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Fast enough for me

16 May 2018

A couple of months ago, I splashed out on a new PC.

After scouring the Net for quite some time I found what appeared to be a really good deal from Dell.

Yeah, I've never really considered Dell to be a contender but when they had a "special" which offered a Core i7 8700 (6-cores, 12 threads peaking at 4.2GHz) with 16GB of RAM, 2TB of HDD, a 256GB SSD and a 6GB GeForce GTX1060 video card for around $2K I figured "what the hell".

The box also came with a year's onsite warranty and telephone support so what could go wrong?

Well that telephone support turned out to be pretty useful actually.

The first time the machine is booted it goes through the last-part of a Windows 10 install process and, wouldn't you know it, the damned thing froze -- sitting at "please wait" for several hours.

Bugger!

I rang the Dell support centre and spoke to a young Indian fellow who I'm sure had rung me just the other day to advise that all my PCs had "Worms and wiruses" on them.

However, this guy told me that this wasn't an uncommon occurrence with Win10 systems and that I should simply reboot and try again. He was right.

On its second suck of the sav, the machine completed its initial update and behaved as normal. Woohoo!

I created a recovery USB drive (since you don't get an OS on disk these days) and set about turning off all the crap that Dell throws in as a "bonus" (penalty) for buying a system.

The Macafee-burden was dispensed with and all of the Win10 spyware features I could find were disabled until the system was as "clean" as I could make it.

The first things I installed were Davinci Resolve (which I've written about before) and Fusion 9. So far, so good.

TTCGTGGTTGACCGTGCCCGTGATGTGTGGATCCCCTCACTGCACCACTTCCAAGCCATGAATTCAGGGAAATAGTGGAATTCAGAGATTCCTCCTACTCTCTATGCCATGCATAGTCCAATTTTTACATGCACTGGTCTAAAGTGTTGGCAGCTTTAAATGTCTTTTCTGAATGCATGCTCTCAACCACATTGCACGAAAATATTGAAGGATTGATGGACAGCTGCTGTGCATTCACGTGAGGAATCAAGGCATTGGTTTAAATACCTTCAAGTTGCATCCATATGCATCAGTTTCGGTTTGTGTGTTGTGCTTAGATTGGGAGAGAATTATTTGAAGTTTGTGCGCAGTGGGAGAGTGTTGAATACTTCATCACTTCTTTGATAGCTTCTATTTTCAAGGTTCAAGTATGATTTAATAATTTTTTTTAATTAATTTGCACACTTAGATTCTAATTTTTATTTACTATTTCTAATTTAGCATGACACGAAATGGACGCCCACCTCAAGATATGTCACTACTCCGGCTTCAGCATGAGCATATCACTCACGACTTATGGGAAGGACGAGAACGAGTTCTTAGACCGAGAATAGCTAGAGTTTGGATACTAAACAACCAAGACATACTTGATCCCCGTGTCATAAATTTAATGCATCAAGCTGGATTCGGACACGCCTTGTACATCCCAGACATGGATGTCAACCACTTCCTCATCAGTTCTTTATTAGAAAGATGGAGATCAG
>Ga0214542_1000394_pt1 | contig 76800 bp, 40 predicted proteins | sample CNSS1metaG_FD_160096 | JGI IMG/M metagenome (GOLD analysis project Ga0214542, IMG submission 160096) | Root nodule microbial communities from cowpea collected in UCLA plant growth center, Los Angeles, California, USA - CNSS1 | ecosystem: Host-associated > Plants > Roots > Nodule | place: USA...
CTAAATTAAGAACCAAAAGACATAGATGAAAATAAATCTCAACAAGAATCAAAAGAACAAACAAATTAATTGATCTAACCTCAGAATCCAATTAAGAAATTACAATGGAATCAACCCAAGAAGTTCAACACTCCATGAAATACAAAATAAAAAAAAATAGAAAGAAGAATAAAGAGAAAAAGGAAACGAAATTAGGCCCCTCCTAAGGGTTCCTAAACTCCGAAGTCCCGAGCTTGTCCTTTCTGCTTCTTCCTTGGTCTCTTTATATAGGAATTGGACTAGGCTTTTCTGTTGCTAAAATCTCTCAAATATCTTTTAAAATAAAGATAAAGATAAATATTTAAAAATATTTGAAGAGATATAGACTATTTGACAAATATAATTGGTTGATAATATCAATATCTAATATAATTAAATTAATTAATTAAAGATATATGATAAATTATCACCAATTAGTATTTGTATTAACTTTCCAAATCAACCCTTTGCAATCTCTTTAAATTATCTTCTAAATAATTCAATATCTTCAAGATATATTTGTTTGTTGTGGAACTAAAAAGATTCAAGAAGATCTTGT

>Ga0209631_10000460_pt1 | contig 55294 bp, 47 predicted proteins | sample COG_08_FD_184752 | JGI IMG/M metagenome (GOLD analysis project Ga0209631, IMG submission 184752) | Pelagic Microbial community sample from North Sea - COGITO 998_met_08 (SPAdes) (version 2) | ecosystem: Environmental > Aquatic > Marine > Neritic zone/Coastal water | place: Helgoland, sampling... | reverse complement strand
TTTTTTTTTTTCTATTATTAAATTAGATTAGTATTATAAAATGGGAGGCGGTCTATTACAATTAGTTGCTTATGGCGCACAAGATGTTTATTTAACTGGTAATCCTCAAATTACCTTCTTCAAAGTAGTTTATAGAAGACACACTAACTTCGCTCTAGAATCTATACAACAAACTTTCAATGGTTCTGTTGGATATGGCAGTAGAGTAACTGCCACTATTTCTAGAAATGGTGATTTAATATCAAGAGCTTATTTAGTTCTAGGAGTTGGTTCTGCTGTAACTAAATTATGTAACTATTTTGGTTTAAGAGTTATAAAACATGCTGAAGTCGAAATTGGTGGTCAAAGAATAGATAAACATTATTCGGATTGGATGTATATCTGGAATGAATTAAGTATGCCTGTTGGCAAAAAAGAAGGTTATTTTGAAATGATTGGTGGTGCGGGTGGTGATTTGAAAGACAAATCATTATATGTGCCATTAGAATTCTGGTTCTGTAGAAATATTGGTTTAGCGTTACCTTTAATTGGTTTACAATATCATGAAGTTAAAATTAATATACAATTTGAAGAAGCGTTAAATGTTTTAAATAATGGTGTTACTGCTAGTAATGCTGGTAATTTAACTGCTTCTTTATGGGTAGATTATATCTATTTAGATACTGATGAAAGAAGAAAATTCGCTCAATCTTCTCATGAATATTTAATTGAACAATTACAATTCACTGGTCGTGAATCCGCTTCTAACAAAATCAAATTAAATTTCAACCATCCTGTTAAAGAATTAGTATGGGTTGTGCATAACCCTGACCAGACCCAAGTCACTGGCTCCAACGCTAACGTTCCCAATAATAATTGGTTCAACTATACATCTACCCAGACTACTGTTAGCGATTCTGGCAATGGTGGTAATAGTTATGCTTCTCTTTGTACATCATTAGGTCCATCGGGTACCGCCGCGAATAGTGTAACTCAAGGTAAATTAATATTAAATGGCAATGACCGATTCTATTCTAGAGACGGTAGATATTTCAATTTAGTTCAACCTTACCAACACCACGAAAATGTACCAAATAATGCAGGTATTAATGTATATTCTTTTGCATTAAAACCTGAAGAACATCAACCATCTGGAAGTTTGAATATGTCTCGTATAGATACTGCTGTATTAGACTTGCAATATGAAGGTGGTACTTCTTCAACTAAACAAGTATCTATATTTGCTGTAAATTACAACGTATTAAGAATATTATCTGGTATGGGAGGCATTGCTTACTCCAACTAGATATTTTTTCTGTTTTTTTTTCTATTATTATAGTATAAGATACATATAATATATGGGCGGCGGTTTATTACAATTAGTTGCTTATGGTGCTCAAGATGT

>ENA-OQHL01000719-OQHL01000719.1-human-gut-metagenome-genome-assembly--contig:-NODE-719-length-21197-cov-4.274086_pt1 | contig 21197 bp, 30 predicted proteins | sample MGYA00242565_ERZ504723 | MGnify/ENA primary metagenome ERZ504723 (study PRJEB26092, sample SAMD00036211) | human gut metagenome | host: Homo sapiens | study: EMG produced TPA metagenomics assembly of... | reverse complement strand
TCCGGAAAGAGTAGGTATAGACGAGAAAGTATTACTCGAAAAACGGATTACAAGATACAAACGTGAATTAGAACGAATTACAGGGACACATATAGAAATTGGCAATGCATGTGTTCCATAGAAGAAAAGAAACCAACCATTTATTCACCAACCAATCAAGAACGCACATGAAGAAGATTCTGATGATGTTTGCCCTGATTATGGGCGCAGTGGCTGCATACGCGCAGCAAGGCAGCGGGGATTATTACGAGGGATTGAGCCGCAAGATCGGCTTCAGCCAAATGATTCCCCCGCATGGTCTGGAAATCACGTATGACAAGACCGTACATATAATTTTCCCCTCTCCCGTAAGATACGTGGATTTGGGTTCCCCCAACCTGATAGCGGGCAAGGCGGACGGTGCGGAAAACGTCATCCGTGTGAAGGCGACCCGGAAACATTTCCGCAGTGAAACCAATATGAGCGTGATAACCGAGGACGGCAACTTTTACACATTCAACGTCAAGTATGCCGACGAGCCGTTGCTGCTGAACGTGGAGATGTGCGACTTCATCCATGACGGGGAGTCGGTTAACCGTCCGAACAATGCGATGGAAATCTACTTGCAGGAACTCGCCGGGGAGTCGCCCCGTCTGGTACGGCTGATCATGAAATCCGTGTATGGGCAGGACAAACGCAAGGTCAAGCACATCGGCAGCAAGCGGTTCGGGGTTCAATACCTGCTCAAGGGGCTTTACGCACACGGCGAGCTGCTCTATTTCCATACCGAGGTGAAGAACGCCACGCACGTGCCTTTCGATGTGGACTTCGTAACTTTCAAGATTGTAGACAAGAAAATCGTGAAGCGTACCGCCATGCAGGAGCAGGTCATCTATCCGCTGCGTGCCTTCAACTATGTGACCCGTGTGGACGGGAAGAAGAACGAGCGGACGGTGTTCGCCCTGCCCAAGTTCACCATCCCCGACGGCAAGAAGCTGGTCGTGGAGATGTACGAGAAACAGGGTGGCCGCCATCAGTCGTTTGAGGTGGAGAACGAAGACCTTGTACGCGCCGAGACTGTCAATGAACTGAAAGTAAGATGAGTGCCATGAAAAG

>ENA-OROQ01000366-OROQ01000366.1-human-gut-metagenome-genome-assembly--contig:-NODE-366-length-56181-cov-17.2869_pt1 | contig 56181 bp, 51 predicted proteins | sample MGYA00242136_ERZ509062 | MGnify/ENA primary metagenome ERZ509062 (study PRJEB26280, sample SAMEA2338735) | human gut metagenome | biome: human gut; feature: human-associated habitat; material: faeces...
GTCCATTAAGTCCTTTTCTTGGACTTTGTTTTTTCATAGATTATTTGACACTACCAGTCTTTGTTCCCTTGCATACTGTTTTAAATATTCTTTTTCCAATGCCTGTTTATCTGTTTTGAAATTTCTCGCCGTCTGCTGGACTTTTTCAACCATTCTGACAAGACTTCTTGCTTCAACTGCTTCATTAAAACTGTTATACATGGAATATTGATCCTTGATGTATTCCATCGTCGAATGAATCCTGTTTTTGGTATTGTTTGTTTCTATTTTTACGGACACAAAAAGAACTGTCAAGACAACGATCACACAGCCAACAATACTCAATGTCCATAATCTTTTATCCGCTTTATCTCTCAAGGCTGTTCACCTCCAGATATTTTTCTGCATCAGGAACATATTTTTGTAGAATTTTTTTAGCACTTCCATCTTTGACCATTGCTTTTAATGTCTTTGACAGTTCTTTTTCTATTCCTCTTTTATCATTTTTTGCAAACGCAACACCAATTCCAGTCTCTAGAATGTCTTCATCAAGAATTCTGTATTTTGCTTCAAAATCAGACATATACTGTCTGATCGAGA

Now I was getting impressed. This is a pretty fast machine which only makes a noise when it's busy thrashing both the CPU and the GPU to render videos at almost twice real-time speeds (that *never* grows old).

Seeing a good special at Noel Leeming (and claiming on the Gold-card discount) I scored a new Samsung monitor for a pittance and added that to the machine. This dual-monitor stuff is so cool and makes video editing a *lot* easier.

I had toyed with putting the wife out on the streets in fishnet stockings to earn more money and using that cash to buy a 2.7K or 4K monitor instead of using a dual-monitor setup but I'm glad I didn't. The price-point for monitors bigger than 1080p just doesn't stack up yet and being able to organise windows collectively within separate screens just makes for a nicer workflow.

The only thing I'm not so chuffed about with this Dell system is that it comes standard with a wired mouse. Seriously? We're approaching the third decade of the 21st century and they ship systems with a wired mouse?

Apart from that, I really have no gripes at all.

So do I regret not getting a box with an 8700K instead of an 8700?

Nah... this thing scoots along more than fast enough and if you're going to do some serious overclocking then you really need a big-arsed CPU cooler (probably liquid) which would mandate a bigger case and such. I'm also not really a fan (no pun) of the type of cases such systems usually come in. I really don't need the LED-illuminated fans, the RGB-powered deep glow and a styling reminiscent of the latest Civic Type-R.

Do I regret not building my own system from parts?

No. It was so nice just to open the box, plug it in, have a chat with Mr Chopra from Dell's Indian support centre and then just use the damned thing. No farting around installing motherboards, mounting drives, etc. I'm old, these days I love the luxury of just pushing a power button and standing back. What's more, the economics of doing a build just weren't there at the price Dell was offering this system for.

Should I have gotten one of those refurbished ex-lease systems instead of buying a brand-new box?

Well I weighed that up but most of those systems are corporate machines with relatively low-spec for my primary use (video editing). I'd still have to buy a decent GPU and probably add some RAM and an SSD before getting anything remotely close -- plus then I'd only have a 3 month warranty and my luck is infamously poor when it comes to shite happening.

So no, I'd have to say I'm 100% chuffed to bits with this rather fast, very quiet and visually unobtrusive box.

I'm also very impressed, thanks to the combination of much faster hardware and much better software, at the reduced edit time and improved quality of my videos.

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